The now MUCH noisier bus then travelled to Bitter Suite. The looks on the faces of their customers, witnessing this tidal wave of rowdy yellowness approaching to end the peacefulness they’d been enjoying, was priceless. Two more beers were on tap here, the first of which was the Three Dragons Burton Ale (6.9%). I barely remember having this beer, because at this point in the night I found myself talking to two men who I hold in high regard; Dr Brett Stubbs and Mr Matt Kirkegaard. Hence all of my concentration was going into trying converse in a coherent and intelligent way, which was being hindered by my not so slow slip into inebriation (I think I handled myself ok though). This was followed by the Doppleganger (8.1%). Labelled as an India Dopplebock, described as ‘a traditional German Dopplebock, with the shit hopped out of it’…yep, that sums it up perfectly. It just beat out the Grim RIPA as my favourite beer of the day, but it easily won the most clever beer STYLE name – a Hoppelbock.
The final stop for the party bus was across the river at Archive, where we took over the Next Door Cellars. By now the crowd had descended into near anarchy, and the bartenders simply lined up full glasses of beer on the bar top for anyone with a yellow shirt to grab – I’m sure some conveniently dressed punters probably got in on this. The second last beer for the day was the ANZUS IPA (6%). Admittedly I was getting a bit sideways by this stage, but I remember this being a very drinkable IPA, exactly what you’d want in your glass on a hot summer day. I also learnt a few interesting beer facts, thanks to Scott from Stone & Wood; 1) The Simcoe hops are what gives this beer it’s great pine forest aroma, and 2) The copious use of hops gave the beer an awesome head retention, because the hop oils actually coat the carbon bubbles and help to prevent them from popping! I was then presented with the final beer of the day, the RSVP (6.2%) a Rum Smoked Vanilla Porter. Since this was the final beer in a day full of BIG beers, I honestly can’t recall the flavours out of this one. All I know is this: my untapped comment was ‘This is how you do a porter #nofauxmofos’ and it was tasty enough for me to have a second one…that fact in itself says a lot.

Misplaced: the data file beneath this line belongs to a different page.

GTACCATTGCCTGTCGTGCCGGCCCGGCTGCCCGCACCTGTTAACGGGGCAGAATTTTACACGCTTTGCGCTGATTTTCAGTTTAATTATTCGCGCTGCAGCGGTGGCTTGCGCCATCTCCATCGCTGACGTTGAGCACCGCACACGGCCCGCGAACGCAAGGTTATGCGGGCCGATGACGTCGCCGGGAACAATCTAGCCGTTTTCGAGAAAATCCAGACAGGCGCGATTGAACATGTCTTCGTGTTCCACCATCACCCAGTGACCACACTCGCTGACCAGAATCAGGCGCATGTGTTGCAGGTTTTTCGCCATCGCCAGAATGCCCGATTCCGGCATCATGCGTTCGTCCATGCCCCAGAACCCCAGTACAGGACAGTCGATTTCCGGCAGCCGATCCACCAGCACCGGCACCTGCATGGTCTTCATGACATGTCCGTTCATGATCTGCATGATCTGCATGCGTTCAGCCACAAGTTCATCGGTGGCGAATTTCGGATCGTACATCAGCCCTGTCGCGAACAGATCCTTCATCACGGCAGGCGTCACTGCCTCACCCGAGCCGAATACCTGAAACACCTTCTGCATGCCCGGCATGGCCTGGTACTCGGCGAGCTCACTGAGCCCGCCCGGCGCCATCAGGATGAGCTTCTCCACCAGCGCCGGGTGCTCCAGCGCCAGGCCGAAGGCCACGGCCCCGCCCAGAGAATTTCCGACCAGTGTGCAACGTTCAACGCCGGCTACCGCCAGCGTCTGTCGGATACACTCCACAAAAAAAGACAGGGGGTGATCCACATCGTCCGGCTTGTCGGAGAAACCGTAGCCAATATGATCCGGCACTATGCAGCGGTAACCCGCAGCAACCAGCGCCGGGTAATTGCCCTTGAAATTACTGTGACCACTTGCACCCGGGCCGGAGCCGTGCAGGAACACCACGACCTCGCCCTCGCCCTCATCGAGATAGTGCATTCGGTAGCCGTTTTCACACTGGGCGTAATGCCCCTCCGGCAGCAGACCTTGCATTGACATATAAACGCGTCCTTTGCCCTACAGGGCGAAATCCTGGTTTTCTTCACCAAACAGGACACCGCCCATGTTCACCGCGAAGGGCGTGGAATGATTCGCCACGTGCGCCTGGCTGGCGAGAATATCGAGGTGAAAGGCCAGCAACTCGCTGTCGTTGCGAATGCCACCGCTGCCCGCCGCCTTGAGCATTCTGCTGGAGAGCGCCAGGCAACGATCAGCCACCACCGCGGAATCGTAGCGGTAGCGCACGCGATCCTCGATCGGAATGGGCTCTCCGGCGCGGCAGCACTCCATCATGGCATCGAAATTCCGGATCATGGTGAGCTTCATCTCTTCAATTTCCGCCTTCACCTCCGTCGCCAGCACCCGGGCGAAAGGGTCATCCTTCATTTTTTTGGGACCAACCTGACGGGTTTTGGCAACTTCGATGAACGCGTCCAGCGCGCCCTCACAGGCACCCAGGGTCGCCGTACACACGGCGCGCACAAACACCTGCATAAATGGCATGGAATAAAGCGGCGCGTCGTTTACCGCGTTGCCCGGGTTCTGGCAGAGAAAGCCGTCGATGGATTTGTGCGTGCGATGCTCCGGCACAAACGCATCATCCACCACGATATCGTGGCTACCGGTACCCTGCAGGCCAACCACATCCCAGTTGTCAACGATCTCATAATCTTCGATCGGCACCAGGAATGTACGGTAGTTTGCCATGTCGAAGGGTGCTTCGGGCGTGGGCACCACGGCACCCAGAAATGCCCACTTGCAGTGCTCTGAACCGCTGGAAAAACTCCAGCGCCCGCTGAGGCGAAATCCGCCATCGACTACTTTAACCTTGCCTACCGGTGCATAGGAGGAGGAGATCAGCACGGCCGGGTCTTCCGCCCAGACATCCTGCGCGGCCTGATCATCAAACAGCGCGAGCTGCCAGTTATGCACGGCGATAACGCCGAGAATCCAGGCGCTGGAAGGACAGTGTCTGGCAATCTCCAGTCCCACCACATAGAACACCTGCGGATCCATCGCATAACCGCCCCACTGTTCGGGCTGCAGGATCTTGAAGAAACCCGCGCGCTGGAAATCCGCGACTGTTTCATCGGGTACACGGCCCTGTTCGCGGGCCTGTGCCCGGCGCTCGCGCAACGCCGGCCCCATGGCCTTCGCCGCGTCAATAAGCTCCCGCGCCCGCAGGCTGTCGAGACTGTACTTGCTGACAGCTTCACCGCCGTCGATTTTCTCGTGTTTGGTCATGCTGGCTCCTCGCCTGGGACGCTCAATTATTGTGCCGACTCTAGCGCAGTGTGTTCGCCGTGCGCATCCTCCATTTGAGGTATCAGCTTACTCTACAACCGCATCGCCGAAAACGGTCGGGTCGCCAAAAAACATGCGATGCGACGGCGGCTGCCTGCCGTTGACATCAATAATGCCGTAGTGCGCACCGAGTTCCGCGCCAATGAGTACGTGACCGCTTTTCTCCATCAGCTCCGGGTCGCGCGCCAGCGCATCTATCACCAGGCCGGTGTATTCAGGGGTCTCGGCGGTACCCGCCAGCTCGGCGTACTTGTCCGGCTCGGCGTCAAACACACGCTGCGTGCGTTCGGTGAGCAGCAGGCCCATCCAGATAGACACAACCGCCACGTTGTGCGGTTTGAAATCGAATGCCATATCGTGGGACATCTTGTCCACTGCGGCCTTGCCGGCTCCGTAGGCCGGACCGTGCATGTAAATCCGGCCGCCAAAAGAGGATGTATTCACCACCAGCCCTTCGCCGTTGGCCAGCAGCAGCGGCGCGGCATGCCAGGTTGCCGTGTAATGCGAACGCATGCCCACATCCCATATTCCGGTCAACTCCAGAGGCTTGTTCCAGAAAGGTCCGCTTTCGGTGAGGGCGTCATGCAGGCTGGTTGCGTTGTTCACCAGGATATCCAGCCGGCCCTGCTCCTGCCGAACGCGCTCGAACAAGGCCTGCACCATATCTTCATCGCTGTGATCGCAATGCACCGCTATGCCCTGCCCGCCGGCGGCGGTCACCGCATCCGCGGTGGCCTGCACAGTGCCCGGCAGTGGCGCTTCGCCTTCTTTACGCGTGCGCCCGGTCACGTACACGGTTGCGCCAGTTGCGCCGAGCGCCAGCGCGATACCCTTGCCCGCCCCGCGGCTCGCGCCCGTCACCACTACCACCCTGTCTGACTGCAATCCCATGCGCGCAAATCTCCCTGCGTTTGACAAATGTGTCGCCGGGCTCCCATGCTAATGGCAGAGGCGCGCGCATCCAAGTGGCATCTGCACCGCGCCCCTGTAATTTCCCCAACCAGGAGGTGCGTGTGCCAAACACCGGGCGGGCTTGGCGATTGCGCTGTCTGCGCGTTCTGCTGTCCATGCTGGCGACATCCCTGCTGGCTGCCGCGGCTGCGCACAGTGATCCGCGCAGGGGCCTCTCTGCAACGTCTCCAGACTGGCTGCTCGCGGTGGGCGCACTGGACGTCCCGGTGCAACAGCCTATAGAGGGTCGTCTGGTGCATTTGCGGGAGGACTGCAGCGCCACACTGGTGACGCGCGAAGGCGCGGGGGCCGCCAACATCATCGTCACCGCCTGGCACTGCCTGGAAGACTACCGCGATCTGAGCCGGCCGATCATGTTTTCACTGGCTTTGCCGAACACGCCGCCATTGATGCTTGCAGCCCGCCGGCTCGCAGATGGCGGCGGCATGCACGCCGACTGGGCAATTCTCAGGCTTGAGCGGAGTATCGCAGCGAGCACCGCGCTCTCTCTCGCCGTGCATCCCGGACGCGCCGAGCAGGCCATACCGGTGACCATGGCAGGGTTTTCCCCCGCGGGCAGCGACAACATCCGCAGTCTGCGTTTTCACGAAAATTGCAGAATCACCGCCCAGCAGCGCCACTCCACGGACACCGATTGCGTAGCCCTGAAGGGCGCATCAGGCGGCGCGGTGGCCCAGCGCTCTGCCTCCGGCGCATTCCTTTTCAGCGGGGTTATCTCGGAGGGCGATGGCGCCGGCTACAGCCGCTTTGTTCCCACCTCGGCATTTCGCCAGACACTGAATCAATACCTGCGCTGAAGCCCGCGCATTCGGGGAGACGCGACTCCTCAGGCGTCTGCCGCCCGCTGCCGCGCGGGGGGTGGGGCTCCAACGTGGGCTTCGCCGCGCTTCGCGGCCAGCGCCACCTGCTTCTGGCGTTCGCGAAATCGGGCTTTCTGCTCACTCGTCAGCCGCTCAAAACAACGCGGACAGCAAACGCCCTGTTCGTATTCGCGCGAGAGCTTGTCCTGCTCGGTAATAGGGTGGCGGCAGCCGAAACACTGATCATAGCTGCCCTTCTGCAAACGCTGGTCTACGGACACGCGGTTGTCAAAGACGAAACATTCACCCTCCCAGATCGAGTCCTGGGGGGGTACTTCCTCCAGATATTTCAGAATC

Needless to say, I had a fantastic day. It was the first time that I’ve really stepped into an event like this, and even though I initially felt out of my league (I’m just a blogger after all) in no time I was enjoying beers alongside the brewers who brew the beer I love, the bartenders who pour it, and my fellow bloggers who write about it. It’s true that people who enjoy good beer are good people in general. To those I met on the day, it was great putting faces to names, and real names to Twitter handles. I’m sure it won’t be long between drinks.
A big thank you needs to go to the four host venues. They opened up their doors so that a rowdy bunch of beer folk could fill their venues and drink, more or less for free, during their busy Saturday evening business. Again, this goes to show how happy the beer community is to come together to help each other out, even at their own expense.
And to the crew at Noisy Minor, a massive thank you for inviting this curious blogger to be a part of the day. It was a great event, and you should all be proud of what you’ve achieved so far. I’m looking forward to the Fortitude.
As I mentioned earlier, my intention was to take detailed notes about the eight beers so I could pass that on to the community. That didn’t happen – I was having far too much fun actually drinking the beer and meeting new people. Just know this; if you’re a fan of extreme, unusual and rare styles of beer, then seek the Noisy Minor range out. You won’t be disappointed.